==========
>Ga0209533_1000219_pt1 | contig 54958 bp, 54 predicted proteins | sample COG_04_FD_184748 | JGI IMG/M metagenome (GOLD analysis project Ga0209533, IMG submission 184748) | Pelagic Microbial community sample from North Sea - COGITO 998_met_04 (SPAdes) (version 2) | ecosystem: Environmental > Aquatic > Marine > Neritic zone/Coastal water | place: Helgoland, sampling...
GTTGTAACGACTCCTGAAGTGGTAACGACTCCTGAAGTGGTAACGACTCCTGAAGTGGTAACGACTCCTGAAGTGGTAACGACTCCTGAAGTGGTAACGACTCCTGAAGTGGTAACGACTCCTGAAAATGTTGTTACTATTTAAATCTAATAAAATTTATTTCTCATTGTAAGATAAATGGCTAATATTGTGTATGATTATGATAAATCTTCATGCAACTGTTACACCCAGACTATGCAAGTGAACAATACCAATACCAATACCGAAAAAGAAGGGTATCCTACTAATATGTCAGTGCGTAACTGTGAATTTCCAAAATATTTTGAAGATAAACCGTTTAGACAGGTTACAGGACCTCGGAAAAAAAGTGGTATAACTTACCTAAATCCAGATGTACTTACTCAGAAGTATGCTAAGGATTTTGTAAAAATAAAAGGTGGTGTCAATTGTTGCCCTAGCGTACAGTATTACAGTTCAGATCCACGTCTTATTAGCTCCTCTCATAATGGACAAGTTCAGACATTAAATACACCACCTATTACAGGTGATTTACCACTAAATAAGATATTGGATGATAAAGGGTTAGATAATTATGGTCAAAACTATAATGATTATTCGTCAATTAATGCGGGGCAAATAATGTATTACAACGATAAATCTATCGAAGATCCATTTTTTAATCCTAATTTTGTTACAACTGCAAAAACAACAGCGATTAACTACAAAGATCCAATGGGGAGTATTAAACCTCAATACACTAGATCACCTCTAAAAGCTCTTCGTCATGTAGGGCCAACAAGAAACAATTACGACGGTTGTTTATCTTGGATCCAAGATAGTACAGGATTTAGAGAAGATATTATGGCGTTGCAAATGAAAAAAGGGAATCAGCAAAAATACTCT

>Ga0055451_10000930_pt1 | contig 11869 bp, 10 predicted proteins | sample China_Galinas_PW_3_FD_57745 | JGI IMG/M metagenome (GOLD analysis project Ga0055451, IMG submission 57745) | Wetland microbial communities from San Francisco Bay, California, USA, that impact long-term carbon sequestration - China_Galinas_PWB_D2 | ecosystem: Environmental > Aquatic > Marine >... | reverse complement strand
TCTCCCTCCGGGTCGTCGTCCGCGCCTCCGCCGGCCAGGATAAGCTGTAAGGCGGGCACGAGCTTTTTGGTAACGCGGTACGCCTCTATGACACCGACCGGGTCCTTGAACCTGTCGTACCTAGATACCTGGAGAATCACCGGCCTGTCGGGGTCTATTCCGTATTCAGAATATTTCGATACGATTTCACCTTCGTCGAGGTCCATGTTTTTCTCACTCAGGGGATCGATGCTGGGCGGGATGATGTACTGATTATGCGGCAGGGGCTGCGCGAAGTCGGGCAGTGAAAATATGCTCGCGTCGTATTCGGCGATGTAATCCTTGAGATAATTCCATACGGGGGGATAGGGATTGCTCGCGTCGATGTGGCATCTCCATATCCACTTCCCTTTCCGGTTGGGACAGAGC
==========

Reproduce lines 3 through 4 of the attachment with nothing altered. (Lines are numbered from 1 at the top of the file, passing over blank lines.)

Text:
>Ga0055451_10000930_pt1 | contig 11869 bp, 10 predicted proteins | sample China_Galinas_PW_3_FD_57745 | JGI IMG/M metagenome (GOLD analysis project Ga0055451, IMG submission 57745) | Wetland microbial communities from San Francisco Bay, California, USA, that impact long-term carbon sequestration - China_Galinas_PWB_D2 | ecosystem: Environmental > Aquatic > Marine >... | reverse complement strand
TCTCCCTCCGGGTCGTCGTCCGCGCCTCCGCCGGCCAGGATAAGCTGTAAGGCGGGCACGAGCTTTTTGGTAACGCGGTACGCCTCTATGACACCGACCGGGTCCTTGAACCTGTCGTACCTAGATACCTGGAGAATCACCGGCCTGTCGGGGTCTATTCCGTATTCAGAATATTTCGATACGATTTCACCTTCGTCGAGGTCCATGTTTTTCTCACTCAGGGGATCGATGCTGGGCGGGATGATGTACTGATTATGCGGCAGGGGCTGCGCGAAGTCGGGCAGTGAAAATATGCTCGCGTCGTATTCGGCGATGTAATCCTTGAGATAATTCCATACGGGGGGATAGGGATTGCTCGCGTCGATGTGGCATCTCCATATCCACTTCCCTTTCCGGTTGGGACAGAGC